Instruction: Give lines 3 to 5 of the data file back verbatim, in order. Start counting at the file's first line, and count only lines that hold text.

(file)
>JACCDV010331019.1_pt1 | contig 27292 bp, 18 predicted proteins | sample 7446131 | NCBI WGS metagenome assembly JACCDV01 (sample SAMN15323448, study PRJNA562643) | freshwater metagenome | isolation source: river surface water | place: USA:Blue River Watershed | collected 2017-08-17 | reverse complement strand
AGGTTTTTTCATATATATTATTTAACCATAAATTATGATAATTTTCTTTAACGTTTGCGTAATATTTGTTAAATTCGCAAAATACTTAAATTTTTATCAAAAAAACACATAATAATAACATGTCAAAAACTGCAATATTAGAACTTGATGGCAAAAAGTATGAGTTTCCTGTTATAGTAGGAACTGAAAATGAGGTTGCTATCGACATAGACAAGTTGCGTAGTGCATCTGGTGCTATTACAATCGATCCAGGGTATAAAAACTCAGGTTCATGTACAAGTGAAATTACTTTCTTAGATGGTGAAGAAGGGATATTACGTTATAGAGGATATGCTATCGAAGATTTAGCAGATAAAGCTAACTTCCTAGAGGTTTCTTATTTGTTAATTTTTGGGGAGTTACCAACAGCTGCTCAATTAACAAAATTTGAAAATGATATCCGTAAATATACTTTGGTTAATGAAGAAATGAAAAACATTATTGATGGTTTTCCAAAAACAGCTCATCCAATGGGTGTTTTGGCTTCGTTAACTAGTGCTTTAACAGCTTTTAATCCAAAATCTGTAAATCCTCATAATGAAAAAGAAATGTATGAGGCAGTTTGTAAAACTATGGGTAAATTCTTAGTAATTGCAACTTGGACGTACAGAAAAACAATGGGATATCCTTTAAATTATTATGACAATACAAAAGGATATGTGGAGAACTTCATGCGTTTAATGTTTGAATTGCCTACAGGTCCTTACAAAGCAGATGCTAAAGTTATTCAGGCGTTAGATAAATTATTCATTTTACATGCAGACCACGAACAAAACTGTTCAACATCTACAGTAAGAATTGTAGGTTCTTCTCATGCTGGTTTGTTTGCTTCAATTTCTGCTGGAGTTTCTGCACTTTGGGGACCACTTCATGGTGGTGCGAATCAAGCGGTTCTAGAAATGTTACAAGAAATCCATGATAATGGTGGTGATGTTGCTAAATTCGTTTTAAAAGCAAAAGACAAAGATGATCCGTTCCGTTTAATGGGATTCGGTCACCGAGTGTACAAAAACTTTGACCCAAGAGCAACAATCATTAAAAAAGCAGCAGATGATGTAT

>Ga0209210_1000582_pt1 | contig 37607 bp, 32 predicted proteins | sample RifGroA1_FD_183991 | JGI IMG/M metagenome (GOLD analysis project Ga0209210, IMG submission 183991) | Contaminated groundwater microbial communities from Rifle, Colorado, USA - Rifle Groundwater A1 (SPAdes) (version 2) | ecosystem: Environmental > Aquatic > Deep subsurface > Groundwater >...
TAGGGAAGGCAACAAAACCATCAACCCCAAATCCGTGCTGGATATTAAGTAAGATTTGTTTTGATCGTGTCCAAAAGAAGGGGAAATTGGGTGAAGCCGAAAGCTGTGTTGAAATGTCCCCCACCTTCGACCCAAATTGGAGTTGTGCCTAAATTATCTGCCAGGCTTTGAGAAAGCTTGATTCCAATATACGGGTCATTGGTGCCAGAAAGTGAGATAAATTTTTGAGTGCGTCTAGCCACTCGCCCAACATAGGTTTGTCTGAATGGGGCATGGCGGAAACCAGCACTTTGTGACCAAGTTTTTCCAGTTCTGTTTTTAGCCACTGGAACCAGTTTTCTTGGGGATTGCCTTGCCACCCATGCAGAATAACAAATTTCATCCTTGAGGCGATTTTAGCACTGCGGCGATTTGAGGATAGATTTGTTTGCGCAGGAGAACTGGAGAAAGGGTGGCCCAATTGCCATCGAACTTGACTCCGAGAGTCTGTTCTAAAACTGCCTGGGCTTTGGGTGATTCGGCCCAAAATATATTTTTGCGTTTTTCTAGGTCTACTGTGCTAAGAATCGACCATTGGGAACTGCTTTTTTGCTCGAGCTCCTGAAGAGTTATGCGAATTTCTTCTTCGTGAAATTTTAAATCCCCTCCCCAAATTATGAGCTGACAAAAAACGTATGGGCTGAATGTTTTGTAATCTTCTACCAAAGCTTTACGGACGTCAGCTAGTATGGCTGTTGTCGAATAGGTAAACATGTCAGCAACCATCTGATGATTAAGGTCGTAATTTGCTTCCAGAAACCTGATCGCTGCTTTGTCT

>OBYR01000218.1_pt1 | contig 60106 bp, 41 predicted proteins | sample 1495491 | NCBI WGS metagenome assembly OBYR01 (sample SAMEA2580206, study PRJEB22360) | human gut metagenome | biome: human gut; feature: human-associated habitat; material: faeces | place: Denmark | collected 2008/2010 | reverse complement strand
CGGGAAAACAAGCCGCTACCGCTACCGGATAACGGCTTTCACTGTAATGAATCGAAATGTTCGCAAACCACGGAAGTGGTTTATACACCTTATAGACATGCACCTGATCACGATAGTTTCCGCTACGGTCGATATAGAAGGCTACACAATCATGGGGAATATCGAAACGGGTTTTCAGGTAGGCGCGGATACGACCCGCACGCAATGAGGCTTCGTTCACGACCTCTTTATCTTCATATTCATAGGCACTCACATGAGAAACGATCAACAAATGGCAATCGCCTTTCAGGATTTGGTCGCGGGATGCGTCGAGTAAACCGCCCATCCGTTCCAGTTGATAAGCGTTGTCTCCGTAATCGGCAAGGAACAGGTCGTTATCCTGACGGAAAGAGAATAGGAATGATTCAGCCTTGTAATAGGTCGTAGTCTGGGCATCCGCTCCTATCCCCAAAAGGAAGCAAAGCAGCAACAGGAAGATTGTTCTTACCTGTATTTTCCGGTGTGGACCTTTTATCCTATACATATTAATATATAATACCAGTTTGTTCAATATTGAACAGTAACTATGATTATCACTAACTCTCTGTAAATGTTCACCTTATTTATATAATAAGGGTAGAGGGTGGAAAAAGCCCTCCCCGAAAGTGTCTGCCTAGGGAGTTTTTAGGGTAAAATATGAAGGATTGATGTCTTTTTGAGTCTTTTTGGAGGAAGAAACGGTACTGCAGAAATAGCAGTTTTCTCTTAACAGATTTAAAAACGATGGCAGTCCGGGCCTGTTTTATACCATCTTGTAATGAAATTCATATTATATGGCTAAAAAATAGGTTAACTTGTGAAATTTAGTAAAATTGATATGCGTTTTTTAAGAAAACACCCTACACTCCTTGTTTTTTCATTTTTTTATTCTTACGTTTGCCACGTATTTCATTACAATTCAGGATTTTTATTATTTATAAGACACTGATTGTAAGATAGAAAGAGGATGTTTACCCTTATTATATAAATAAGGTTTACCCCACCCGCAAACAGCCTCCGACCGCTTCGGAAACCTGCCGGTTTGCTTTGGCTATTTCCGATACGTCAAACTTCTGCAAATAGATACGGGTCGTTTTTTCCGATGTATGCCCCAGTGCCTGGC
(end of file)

>Ga0209210_1000582_pt1 | contig 37607 bp, 32 predicted proteins | sample RifGroA1_FD_183991 | JGI IMG/M metagenome (GOLD analysis project Ga0209210, IMG submission 183991) | Contaminated groundwater microbial communities from Rifle, Colorado, USA - Rifle Groundwater A1 (SPAdes) (version 2) | ecosystem: Environmental > Aquatic > Deep subsurface > Groundwater >...
TAGGGAAGGCAACAAAACCATCAACCCCAAATCCGTGCTGGATATTAAGTAAGATTTGTTTTGATCGTGTCCAAAAGAAGGGGAAATTGGGTGAAGCCGAAAGCTGTGTTGAAATGTCCCCCACCTTCGACCCAAATTGGAGTTGTGCCTAAATTATCTGCCAGGCTTTGAGAAAGCTTGATTCCAATATACGGGTCATTGGTGCCAGAAAGTGAGATAAATTTTTGAGTGCGTCTAGCCACTCGCCCAACATAGGTTTGTCTGAATGGGGCATGGCGGAAACCAGCACTTTGTGACCAAGTTTTTCCAGTTCTGTTTTTAGCCACTGGAACCAGTTTTCTTGGGGATTGCCTTGCCACCCATGCAGAATAACAAATTTCATCCTTGAGGCGATTTTAGCACTGCGGCGATTTGAGGATAGATTTGTTTGCGCAGGAGAACTGGAGAAAGGGTGGCCCAATTGCCATCGAACTTGACTCCGAGAGTCTGTTCTAAAACTGCCTGGGCTTTGGGTGATTCGGCCCAAAATATATTTTTGCGTTTTTCTAGGTCTACTGTGCTAAGAATCGACCATTGGGAACTGCTTTTTTGCTCGAGCTCCTGAAGAGTTATGCGAATTTCTTCTTCGTGAAATTTTAAATCCCCTCCCCAAATTATGAGCTGACAAAAAACGTATGGGCTGAATGTTTTGTAATCTTCTACCAAAGCTTTACGGACGTCAGCTAGTATGGCTGTTGTCGAATAGGTAAACATGTCAGCAACCATCTGATGATTAAGGTCGTAATTTGCTTCCAGAAACCTGATCGCTGCTTTGTCT

>OBYR01000218.1_pt1 | contig 60106 bp, 41 predicted proteins | sample 1495491 | NCBI WGS metagenome assembly OBYR01 (sample SAMEA2580206, study PRJEB22360) | human gut metagenome | biome: human gut; feature: human-associated habitat; material: faeces | place: Denmark | collected 2008/2010 | reverse complement strand